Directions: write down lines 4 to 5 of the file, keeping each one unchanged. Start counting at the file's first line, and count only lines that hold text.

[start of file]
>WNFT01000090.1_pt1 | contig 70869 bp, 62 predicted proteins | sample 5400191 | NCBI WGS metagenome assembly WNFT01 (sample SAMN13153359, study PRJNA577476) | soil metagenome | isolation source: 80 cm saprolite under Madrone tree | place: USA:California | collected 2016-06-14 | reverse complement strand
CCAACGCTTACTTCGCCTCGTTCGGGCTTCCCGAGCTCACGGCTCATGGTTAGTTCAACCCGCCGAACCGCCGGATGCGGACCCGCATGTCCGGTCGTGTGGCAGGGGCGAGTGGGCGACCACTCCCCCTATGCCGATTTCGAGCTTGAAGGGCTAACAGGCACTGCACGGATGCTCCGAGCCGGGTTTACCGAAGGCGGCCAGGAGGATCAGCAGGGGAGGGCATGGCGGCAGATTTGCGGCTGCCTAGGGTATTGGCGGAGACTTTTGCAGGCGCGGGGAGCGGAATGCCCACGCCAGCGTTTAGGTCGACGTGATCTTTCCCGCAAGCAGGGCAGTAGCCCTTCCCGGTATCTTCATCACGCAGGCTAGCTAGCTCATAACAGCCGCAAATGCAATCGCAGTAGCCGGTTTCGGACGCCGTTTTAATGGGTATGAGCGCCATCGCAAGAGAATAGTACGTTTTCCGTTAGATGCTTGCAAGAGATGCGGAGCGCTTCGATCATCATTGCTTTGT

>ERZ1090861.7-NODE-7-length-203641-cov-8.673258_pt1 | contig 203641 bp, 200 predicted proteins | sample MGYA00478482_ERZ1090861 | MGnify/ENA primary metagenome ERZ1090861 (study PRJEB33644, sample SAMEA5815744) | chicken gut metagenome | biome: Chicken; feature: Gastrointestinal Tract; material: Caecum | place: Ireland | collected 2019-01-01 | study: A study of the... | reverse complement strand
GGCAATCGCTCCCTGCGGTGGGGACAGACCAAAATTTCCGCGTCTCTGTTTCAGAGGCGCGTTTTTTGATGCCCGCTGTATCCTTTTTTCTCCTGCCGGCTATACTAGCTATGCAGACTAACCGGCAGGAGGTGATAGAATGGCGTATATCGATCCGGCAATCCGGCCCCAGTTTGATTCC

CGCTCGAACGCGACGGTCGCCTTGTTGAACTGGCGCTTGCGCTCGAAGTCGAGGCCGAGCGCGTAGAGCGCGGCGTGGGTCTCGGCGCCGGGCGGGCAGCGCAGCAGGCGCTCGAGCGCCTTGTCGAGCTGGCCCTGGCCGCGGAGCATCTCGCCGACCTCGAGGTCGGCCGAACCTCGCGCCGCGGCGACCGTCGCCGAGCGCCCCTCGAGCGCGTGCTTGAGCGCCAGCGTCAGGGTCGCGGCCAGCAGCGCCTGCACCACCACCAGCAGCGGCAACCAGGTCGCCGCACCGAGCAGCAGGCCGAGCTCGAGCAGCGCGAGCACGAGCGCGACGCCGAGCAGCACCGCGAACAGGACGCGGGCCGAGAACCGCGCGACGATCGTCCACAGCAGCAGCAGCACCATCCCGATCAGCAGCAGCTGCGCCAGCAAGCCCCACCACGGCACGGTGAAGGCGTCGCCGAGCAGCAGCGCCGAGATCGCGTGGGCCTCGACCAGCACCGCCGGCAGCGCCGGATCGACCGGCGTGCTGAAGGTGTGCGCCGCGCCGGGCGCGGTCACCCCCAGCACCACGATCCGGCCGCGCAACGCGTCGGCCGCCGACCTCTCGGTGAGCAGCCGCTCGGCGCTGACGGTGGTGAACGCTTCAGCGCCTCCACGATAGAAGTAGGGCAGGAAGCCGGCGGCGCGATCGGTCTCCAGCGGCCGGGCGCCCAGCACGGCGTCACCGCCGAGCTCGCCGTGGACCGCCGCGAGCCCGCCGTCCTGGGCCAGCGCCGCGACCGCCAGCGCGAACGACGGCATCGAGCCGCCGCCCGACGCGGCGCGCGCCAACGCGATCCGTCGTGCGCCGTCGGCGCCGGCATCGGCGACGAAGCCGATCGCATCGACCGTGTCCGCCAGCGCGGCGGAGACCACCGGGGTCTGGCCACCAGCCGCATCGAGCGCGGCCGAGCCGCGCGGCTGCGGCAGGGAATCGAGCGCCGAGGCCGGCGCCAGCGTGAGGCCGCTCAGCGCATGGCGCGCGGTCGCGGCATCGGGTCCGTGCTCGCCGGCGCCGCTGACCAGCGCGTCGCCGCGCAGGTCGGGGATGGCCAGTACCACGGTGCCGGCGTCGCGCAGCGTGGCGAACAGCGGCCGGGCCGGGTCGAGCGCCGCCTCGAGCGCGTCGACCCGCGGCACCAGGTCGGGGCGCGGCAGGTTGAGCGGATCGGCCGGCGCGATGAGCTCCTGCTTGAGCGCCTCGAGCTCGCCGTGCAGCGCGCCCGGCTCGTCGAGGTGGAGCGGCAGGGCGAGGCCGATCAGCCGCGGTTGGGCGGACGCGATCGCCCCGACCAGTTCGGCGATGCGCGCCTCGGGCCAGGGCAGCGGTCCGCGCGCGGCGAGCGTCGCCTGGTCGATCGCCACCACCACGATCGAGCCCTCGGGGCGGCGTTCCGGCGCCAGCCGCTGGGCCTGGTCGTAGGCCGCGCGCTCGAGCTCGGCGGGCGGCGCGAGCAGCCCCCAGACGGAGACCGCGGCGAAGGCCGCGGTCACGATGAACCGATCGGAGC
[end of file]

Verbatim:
GGCAATCGCTCCCTGCGGTGGGGACAGACCAAAATTTCCGCGTCTCTGTTTCAGAGGCGCGTTTTTTGATGCCCGCTGTATCCTTTTTTCTCCTGCCGGCTATACTAGCTATGCAGACTAACCGGCAGGAGGTGATAGAATGGCGTATATCGATCCGGCAATCCGGCCCCAGTTTGATTCC

CGCTCGAACGCGACGGTCGCCTTGTTGAACTGGCGCTTGCGCTCGAAGTCGAGGCCGAGCGCGTAGAGCGCGGCGTGGGTCTCGGCGCCGGGCGGGCAGCGCAGCAGGCGCTCGAGCGCCTTGTCGAGCTGGCCCTGGCCGCGGAGCATCTCGCCGACCTCGAGGTCGGCCGAACCTCGCGCCGCGGCGACCGTCGCCGAGCGCCCCTCGAGCGCGTGCTTGAGCGCCAGCGTCAGGGTCGCGGCCAGCAGCGCCTGCACCACCACCAGCAGCGGCAACCAGGTCGCCGCACCGAGCAGCAGGCCGAGCTCGAGCAGCGCGAGCACGAGCGCGACGCCGAGCAGCACCGCGAACAGGACGCGGGCCGAGAACCGCGCGACGATCGTCCACAGCAGCAGCAGCACCATCCCGATCAGCAGCAGCTGCGCCAGCAAGCCCCACCACGGCACGGTGAAGGCGTCGCCGAGCAGCAGCGCCGAGATCGCGTGGGCCTCGACCAGCACCGCCGGCAGCGCCGGATCGACCGGCGTGCTGAAGGTGTGCGCCGCGCCGGGCGCGGTCACCCCCAGCACCACGATCCGGCCGCGCAACGCGTCGGCCGCCGACCTCTCGGTGAGCAGCCGCTCGGCGCTGACGGTGGTGAACGCTTCAGCGCCTCCACGATAGAAGTAGGGCAGGAAGCCGGCGGCGCGATCGGTCTCCAGCGGCCGGGCGCCCAGCACGGCGTCACCGCCGAGCTCGCCGTGGACCGCCGCGAGCCCGCCGTCCTGGGCCAGCGCCGCGACCGCCAGCGCGAACGACGGCATCGAGCCGCCGCCCGACGCGGCGCGCGCCAACGCGATCCGTCGTGCGCCGTCGGCGCCGGCATCGGCGACGAAGCCGATCGCATCGACCGTGTCCGCCAGCGCGGCGGAGACCACCGGGGTCTGGCCACCAGCCGCATCGAGCGCGGCCGAGCCGCGCGGCTGCGGCAGGGAATCGAGCGCCGAGGCCGGCGCCAGCGTGAGGCCGCTCAGCGCATGGCGCGCGGTCGCGGCATCGGGTCCGTGCTCGCCGGCGCCGCTGACCAGCGCGTCGCCGCGCAGGTCGGGGATGGCCAGTACCACGGTGCCGGCGTCGCGCAGCGTGGCGAACAGCGGCCGGGCCGGGTCGAGCGCCGCCTCGAGCGCGTCGACCCGCGGCACCAGGTCGGGGCGCGGCAGGTTGAGCGGATCGGCCGGCGCGATGAGCTCCTGCTTGAGCGCCTCGAGCTCGCCGTGCAGCGCGCCCGGCTCGTCGAGGTGGAGCGGCAGGGCGAGGCCGATCAGCCGCGGTTGGGCGGACGCGATCGCCCCGACCAGTTCGGCGATGCGCGCCTCGGGCCAGGGCAGCGGTCCGCGCGCGGCGAGCGTCGCCTGGTCGATCGCCACCACCACGATCGAGCCCTCGGGGCGGCGTTCCGGCGCCAGCCGCTGGGCCTGGTCGTAGGCCGCGCGCTCGAGCTCGGCGGGCGGCGCGAGCAGCCCCCAGACGGAGACCGCGGCGAAGGCCGCGGTCACGATGAACCGATCGGAGC